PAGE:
I am an Assistant Professor of English and American Studies at Princeton University, where I also serve as an executive committee member of the Program in Media and Modernity. In 2023, I was named Laurance S. Rockefeller University Preceptor for Princeton’s Center for Human Values. My courses include “Asian American Literature,” “Global Novel,” “Model Minority Fictions,” and “World Scale.” I also teach graduate seminars on racial capitalism and Marxist aesthetic theory.
My article, “Cold War Remittance Economy”︎ [PDF] American Quarterly 73.3 (2021), won the 1921 Best Essay Prize, which is annually awarded by the Advisory Council of the American Literature Society for "the best article in any field of American literature."
I am the elected Delegate Representative (2023–26) for Literary Theory and Method at the Modern Language Association. On behalf of the Association for Asian American Studies, I served as a juror for the 2024 Asian American Fiction Award. With Denise Cruz, Allan Isaac, Martin Manalansan, Karen Shimakawa, and Van Tran, I am on the steering committee for the 2024-2025 Mellon Foundation Sawyer Seminar on "Transpacific Thought and the Problem of Asia,” directed by Kandice Chuh and Thuy Linh Nguyen Tu.
What can literature tell us about political economy and what can political economy tell us about literature?
I am an interdisciplinary scholar working at the intersection of literature and economy, with a particular focus on Asian American and Philippine Anglophone literature. I read across literary and economic history and bring archival research to the study of 20th- and 21st-century fiction, developing a multiscalar reading practice that elaborates historical meaning contextually and in the form of the works themselves.
I develop this archival and formalist method in my current book project, “Remittances, Literary & Economic,” the first sustained inquiry into the convergence between novels and remittances, or the money that migrant workers send home. Theorizing the concept of remittances as a heuristic for reading the interconnection between circulations of labor and value on the one hand, and circulations of ideas and texts on the other, the book uncovers the surprising role that English-language literature played in the twentieth-century transformation of the Philippines into one of the world’s largest exporters of labor. I have shared parts of the book project in progress at New York University, Harvard University, the University of the Philippines, the American University of Beirut, and the Institute for Critical Theory at Duke University.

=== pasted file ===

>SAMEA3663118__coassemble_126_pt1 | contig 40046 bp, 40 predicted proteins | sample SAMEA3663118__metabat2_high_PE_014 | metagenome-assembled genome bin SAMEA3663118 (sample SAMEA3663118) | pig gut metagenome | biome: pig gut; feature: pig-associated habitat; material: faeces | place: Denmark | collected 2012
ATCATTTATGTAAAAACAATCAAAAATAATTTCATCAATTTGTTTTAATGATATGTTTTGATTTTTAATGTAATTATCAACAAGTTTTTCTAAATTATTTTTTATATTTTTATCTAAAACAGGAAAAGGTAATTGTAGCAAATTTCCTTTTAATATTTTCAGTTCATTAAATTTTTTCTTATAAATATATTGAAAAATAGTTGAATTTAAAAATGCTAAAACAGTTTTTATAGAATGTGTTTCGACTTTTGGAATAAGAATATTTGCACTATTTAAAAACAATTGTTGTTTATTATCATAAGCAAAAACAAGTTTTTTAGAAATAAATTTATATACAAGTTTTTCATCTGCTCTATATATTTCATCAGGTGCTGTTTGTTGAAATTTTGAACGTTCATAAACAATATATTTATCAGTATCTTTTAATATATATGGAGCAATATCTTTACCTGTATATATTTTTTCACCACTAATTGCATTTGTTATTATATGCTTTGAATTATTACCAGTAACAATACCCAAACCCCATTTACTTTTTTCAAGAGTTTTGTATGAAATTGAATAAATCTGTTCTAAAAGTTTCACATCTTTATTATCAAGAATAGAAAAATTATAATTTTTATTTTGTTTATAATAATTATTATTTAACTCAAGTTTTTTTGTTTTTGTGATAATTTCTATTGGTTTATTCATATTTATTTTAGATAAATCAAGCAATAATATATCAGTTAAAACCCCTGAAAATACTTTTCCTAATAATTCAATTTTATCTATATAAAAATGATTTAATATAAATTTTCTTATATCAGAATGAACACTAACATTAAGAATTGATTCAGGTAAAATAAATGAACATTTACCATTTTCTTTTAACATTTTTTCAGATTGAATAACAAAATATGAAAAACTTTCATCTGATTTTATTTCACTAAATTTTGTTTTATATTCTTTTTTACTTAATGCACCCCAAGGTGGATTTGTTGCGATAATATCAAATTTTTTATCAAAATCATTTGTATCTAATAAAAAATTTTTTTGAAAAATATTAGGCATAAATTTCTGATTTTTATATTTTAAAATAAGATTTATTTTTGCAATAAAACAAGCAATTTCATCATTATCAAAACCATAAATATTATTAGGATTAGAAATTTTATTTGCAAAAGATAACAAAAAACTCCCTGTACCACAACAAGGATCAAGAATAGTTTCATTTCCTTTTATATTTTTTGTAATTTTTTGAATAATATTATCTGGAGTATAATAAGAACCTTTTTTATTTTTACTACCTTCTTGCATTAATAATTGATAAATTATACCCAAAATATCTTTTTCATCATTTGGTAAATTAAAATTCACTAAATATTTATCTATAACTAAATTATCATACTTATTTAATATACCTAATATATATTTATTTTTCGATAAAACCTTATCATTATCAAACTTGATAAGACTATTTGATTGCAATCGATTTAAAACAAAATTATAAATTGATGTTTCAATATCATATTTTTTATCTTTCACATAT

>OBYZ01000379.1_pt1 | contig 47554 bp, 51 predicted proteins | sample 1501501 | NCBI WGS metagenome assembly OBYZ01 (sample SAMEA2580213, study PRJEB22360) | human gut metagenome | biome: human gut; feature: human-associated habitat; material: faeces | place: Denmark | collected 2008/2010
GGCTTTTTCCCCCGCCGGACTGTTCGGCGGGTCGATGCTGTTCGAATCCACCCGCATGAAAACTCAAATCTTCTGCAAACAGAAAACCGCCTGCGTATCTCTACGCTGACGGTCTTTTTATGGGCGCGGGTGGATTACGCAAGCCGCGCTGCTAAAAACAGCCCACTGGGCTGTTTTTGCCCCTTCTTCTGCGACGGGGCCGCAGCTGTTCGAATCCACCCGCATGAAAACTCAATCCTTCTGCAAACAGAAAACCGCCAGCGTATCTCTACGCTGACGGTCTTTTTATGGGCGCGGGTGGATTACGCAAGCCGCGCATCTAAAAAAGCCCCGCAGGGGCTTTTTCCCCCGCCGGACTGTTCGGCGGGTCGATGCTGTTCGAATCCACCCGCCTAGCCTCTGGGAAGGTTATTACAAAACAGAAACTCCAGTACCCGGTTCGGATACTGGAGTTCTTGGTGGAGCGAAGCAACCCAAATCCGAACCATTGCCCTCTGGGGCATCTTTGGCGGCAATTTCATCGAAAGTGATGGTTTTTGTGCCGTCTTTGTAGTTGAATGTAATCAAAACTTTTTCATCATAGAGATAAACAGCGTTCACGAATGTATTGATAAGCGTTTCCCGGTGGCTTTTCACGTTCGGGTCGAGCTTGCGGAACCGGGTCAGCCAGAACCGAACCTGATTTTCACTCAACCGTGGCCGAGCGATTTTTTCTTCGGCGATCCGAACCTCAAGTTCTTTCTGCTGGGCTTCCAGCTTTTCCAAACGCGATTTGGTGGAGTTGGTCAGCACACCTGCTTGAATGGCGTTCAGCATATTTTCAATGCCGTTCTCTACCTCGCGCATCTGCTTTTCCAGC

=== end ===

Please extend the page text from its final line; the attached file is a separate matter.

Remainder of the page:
I am also developing a second book project that extends my ongoing interest in literary and economic history. The project reconstructs the Cold War evolution of neoliberalism and the global knowledge economy by turning to Asian American literature to uncover what I call the “Asian American character of human capital, logistics, and automation.” A chapter from this project, on how Chicago School human capital theory remade the model minority myth, was published in the August 2023 issue of Representations.
I was born and raised in the Philippines and currently live in Princeton, NJ.
I received my Ph.D. in Rhetoric from the University of California at Berkeley, where I was a dissertation fellow at the Institute of International Studies under the direction of Colleen Lye and Judith Butler. Before coming to Princeton, I held a visiting assistant professorship at The New School in New York City and an Andrew W. Mellon postdoctoral fellowship at Wellesley College.